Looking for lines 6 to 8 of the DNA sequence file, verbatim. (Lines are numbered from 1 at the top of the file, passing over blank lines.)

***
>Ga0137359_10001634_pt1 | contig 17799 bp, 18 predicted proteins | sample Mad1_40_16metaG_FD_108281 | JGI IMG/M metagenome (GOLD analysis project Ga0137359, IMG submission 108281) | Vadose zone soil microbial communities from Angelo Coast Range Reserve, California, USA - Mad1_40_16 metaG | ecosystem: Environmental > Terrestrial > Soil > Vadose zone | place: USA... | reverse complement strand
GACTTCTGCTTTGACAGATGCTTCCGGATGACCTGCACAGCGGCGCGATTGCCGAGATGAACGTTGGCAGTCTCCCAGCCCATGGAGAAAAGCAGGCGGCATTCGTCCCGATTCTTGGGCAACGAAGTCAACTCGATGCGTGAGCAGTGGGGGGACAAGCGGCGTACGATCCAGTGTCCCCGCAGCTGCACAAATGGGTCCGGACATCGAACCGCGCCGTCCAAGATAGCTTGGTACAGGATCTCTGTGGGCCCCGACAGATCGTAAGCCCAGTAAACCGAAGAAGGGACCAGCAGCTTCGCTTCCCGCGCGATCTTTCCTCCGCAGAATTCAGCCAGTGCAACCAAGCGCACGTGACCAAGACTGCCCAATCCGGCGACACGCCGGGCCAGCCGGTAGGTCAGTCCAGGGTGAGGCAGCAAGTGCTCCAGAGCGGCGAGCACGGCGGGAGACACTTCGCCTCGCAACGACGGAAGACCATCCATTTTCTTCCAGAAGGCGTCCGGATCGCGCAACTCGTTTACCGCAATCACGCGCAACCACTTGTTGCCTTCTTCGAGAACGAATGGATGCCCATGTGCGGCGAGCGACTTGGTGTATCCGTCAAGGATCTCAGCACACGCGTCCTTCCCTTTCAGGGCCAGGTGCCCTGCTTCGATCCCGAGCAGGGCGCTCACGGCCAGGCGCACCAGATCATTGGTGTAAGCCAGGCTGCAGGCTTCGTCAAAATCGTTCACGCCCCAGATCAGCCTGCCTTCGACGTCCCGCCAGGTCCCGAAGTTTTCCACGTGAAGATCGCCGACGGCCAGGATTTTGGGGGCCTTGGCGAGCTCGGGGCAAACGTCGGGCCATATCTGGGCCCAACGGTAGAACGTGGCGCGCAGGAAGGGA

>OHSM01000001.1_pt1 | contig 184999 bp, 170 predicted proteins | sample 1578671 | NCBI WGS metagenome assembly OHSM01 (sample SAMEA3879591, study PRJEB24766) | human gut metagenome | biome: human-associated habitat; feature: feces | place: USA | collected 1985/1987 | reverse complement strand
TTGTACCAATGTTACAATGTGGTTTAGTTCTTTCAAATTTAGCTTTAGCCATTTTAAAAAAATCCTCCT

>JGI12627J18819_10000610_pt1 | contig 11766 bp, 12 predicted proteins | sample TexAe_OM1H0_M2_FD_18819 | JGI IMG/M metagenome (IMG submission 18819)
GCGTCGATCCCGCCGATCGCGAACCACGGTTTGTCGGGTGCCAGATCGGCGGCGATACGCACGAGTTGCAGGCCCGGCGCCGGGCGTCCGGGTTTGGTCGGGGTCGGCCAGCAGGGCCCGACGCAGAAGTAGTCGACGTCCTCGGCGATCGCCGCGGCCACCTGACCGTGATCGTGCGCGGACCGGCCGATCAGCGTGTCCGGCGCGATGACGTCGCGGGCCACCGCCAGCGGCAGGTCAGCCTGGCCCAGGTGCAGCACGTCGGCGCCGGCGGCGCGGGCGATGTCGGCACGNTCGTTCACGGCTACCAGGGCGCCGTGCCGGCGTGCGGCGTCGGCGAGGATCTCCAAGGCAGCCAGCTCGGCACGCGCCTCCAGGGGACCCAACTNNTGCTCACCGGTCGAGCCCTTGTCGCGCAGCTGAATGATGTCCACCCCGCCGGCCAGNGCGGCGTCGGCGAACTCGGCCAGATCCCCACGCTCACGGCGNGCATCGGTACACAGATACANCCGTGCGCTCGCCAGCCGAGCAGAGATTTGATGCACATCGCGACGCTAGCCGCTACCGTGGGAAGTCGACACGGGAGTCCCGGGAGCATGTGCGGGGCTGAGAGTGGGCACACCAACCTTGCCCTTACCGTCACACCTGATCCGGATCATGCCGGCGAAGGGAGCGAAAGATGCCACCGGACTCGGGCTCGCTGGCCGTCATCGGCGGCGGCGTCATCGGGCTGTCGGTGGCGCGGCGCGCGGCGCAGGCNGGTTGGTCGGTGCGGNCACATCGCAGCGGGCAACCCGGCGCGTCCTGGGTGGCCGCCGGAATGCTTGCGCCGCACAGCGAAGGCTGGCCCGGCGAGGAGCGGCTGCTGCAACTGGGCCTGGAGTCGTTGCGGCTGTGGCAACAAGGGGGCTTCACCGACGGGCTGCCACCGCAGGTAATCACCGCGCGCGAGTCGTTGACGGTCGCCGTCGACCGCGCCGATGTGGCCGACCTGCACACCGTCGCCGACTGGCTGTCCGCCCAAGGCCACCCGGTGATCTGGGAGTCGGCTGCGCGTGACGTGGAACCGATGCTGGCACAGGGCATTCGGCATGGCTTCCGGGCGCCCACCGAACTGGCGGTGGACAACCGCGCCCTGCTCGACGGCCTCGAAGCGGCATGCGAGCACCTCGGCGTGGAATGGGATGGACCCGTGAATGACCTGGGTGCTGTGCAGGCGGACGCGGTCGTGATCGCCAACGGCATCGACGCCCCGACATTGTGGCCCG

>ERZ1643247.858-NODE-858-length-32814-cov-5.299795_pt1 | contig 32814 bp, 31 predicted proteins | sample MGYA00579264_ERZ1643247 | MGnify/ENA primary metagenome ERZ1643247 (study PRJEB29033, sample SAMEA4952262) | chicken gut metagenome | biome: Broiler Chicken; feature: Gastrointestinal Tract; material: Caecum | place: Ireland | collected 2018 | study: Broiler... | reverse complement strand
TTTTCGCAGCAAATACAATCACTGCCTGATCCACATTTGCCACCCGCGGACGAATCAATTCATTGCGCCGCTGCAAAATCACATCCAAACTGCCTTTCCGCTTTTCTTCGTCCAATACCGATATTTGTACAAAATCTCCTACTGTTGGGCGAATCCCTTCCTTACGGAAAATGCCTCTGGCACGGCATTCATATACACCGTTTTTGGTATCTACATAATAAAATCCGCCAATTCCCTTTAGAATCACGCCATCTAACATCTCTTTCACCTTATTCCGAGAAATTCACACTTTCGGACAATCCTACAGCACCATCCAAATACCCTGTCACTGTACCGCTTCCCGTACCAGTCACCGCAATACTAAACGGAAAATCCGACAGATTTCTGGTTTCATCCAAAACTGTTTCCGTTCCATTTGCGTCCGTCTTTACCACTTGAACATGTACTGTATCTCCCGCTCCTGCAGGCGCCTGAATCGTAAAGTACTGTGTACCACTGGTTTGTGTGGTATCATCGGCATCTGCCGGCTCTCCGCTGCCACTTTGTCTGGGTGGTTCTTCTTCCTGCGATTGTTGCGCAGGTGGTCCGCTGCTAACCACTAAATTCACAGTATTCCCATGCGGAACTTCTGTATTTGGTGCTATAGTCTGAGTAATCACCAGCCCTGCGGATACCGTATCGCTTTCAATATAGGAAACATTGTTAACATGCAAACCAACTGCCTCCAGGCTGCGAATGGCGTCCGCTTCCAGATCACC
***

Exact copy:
GCGTCGATCCCGCCGATCGCGAACCACGGTTTGTCGGGTGCCAGATCGGCGGCGATACGCACGAGTTGCAGGCCCGGCGCCGGGCGTCCGGGTTTGGTCGGGGTCGGCCAGCAGGGCCCGACGCAGAAGTAGTCGACGTCCTCGGCGATCGCCGCGGCCACCTGACCGTGATCGTGCGCGGACCGGCCGATCAGCGTGTCCGGCGCGATGACGTCGCGGGCCACCGCCAGCGGCAGGTCAGCCTGGCCCAGGTGCAGCACGTCGGCGCCGGCGGCGCGGGCGATGTCGGCACGNTCGTTCACGGCTACCAGGGCGCCGTGCCGGCGTGCGGCGTCGGCGAGGATCTCCAAGGCAGCCAGCTCGGCACGCGCCTCCAGGGGACCCAACTNNTGCTCACCGGTCGAGCCCTTGTCGCGCAGCTGAATGATGTCCACCCCGCCGGCCAGNGCGGCGTCGGCGAACTCGGCCAGATCCCCACGCTCACGGCGNGCATCGGTACACAGATACANCCGTGCGCTCGCCAGCCGAGCAGAGATTTGATGCACATCGCGACGCTAGCCGCTACCGTGGGAAGTCGACACGGGAGTCCCGGGAGCATGTGCGGGGCTGAGAGTGGGCACACCAACCTTGCCCTTACCGTCACACCTGATCCGGATCATGCCGGCGAAGGGAGCGAAAGATGCCACCGGACTCGGGCTCGCTGGCCGTCATCGGCGGCGGCGTCATCGGGCTGTCGGTGGCGCGGCGCGCGGCGCAGGCNGGTTGGTCGGTGCGGNCACATCGCAGCGGGCAACCCGGCGCGTCCTGGGTGGCCGCCGGAATGCTTGCGCCGCACAGCGAAGGCTGGCCCGGCGAGGAGCGGCTGCTGCAACTGGGCCTGGAGTCGTTGCGGCTGTGGCAACAAGGGGGCTTCACCGACGGGCTGCCACCGCAGGTAATCACCGCGCGCGAGTCGTTGACGGTCGCCGTCGACCGCGCCGATGTGGCCGACCTGCACACCGTCGCCGACTGGCTGTCCGCCCAAGGCCACCCGGTGATCTGGGAGTCGGCTGCGCGTGACGTGGAACCGATGCTGGCACAGGGCATTCGGCATGGCTTCCGGGCGCCCACCGAACTGGCGGTGGACAACCGCGCCCTGCTCGACGGCCTCGAAGCGGCATGCGAGCACCTCGGCGTGGAATGGGATGGACCCGTGAATGACCTGGGTGCTGTGCAGGCGGACGCGGTCGTGATCGCCAACGGCATCGACGCCCCGACATTGTGGCCCG

>ERZ1643247.858-NODE-858-length-32814-cov-5.299795_pt1 | contig 32814 bp, 31 predicted proteins | sample MGYA00579264_ERZ1643247 | MGnify/ENA primary metagenome ERZ1643247 (study PRJEB29033, sample SAMEA4952262) | chicken gut metagenome | biome: Broiler Chicken; feature: Gastrointestinal Tract; material: Caecum | place: Ireland | collected 2018 | study: Broiler... | reverse complement strand
TTTTCGCAGCAAATACAATCACTGCCTGATCCACATTTGCCACCCGCGGACGAATCAATTCATTGCGCCGCTGCAAAATCACATCCAAACTGCCTTTCCGCTTTTCTTCGTCCAATACCGATATTTGTACAAAATCTCCTACTGTTGGGCGAATCCCTTCCTTACGGAAAATGCCTCTGGCACGGCATTCATATACACCGTTTTTGGTATCTACATAATAAAATCCGCCAATTCCCTTTAGAATCACGCCATCTAACATCTCTTTCACCTTATTCCGAGAAATTCACACTTTCGGACAATCCTACAGCACCATCCAAATACCCTGTCACTGTACCGCTTCCCGTACCAGTCACCGCAATACTAAACGGAAAATCCGACAGATTTCTGGTTTCATCCAAAACTGTTTCCGTTCCATTTGCGTCCGTCTTTACCACTTGAACATGTACTGTATCTCCCGCTCCTGCAGGCGCCTGAATCGTAAAGTACTGTGTACCACTGGTTTGTGTGGTATCATCGGCATCTGCCGGCTCTCCGCTGCCACTTTGTCTGGGTGGTTCTTCTTCCTGCGATTGTTGCGCAGGTGGTCCGCTGCTAACCACTAAATTCACAGTATTCCCATGCGGAACTTCTGTATTTGGTGCTATAGTCTGAGTAATCACCAGCCCTGCGGATACCGTATCGCTTTCAATATAGGAAACATTGTTAACATGCAAACCAACTGCCTCCAGGCTGCGAATGGCGTCCGCTTCCAGATCACC